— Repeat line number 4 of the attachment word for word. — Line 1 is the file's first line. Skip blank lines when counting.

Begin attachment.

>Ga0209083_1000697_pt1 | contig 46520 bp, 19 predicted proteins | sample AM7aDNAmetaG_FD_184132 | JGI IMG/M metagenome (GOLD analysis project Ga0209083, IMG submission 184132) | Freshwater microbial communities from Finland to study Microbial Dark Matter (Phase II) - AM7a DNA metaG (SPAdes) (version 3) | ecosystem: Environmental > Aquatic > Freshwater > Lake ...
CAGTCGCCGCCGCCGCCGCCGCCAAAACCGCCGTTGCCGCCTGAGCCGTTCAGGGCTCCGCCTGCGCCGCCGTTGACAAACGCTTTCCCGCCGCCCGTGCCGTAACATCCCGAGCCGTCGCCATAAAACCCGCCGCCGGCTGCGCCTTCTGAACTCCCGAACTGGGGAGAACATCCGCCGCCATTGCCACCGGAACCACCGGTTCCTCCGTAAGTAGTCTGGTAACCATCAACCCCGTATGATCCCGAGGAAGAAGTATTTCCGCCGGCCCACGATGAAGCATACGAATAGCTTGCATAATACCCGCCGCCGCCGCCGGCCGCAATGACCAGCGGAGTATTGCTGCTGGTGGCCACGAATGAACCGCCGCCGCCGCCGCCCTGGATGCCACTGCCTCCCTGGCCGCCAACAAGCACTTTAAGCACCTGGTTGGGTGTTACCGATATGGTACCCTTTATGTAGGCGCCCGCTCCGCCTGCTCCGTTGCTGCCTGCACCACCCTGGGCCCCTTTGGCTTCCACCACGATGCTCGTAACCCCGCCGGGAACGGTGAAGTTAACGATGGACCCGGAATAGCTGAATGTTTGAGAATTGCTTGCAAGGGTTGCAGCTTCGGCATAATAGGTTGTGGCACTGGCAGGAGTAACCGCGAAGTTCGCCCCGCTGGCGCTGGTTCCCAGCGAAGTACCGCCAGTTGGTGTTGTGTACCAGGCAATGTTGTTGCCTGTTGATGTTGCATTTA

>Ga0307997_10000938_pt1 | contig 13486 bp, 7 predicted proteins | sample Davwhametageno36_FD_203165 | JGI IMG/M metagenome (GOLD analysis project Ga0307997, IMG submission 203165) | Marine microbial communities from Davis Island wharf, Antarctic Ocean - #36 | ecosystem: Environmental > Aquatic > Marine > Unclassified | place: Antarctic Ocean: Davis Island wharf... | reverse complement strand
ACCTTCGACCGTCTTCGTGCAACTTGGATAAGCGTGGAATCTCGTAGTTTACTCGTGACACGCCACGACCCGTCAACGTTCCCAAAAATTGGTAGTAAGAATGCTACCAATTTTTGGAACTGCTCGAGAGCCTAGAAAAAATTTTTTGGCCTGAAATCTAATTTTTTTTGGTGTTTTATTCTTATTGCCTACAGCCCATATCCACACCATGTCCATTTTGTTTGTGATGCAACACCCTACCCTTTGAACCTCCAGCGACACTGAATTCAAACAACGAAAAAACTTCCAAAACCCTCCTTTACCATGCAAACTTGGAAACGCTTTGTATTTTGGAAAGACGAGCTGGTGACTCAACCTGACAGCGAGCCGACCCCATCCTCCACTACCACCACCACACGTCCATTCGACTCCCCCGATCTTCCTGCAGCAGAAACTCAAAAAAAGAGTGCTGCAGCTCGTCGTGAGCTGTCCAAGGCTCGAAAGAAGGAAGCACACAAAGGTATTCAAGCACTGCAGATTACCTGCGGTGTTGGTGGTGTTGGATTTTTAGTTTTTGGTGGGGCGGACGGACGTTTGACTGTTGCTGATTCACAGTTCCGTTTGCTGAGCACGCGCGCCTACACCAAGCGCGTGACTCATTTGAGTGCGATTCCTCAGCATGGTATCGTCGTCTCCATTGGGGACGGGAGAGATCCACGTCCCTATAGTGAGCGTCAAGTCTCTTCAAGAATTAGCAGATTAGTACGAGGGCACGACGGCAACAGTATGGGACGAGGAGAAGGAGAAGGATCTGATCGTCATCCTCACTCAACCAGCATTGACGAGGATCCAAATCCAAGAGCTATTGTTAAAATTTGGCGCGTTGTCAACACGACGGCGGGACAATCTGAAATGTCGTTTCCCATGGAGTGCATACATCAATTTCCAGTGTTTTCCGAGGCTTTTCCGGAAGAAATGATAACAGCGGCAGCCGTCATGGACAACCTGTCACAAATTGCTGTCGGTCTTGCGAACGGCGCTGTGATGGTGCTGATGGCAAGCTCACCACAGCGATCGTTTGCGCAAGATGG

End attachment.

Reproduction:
ACCTTCGACCGTCTTCGTGCAACTTGGATAAGCGTGGAATCTCGTAGTTTACTCGTGACACGCCACGACCCGTCAACGTTCCCAAAAATTGGTAGTAAGAATGCTACCAATTTTTGGAACTGCTCGAGAGCCTAGAAAAAATTTTTTGGCCTGAAATCTAATTTTTTTTGGTGTTTTATTCTTATTGCCTACAGCCCATATCCACACCATGTCCATTTTGTTTGTGATGCAACACCCTACCCTTTGAACCTCCAGCGACACTGAATTCAAACAACGAAAAAACTTCCAAAACCCTCCTTTACCATGCAAACTTGGAAACGCTTTGTATTTTGGAAAGACGAGCTGGTGACTCAACCTGACAGCGAGCCGACCCCATCCTCCACTACCACCACCACACGTCCATTCGACTCCCCCGATCTTCCTGCAGCAGAAACTCAAAAAAAGAGTGCTGCAGCTCGTCGTGAGCTGTCCAAGGCTCGAAAGAAGGAAGCACACAAAGGTATTCAAGCACTGCAGATTACCTGCGGTGTTGGTGGTGTTGGATTTTTAGTTTTTGGTGGGGCGGACGGACGTTTGACTGTTGCTGATTCACAGTTCCGTTTGCTGAGCACGCGCGCCTACACCAAGCGCGTGACTCATTTGAGTGCGATTCCTCAGCATGGTATCGTCGTCTCCATTGGGGACGGGAGAGATCCACGTCCCTATAGTGAGCGTCAAGTCTCTTCAAGAATTAGCAGATTAGTACGAGGGCACGACGGCAACAGTATGGGACGAGGAGAAGGAGAAGGATCTGATCGTCATCCTCACTCAACCAGCATTGACGAGGATCCAAATCCAAGAGCTATTGTTAAAATTTGGCGCGTTGTCAACACGACGGCGGGACAATCTGAAATGTCGTTTCCCATGGAGTGCATACATCAATTTCCAGTGTTTTCCGAGGCTTTTCCGGAAGAAATGATAACAGCGGCAGCCGTCATGGACAACCTGTCACAAATTGCTGTCGGTCTTGCGAACGGCGCTGTGATGGTGCTGATGGCAAGCTCACCACAGCGATCGTTTGCGCAAGATGG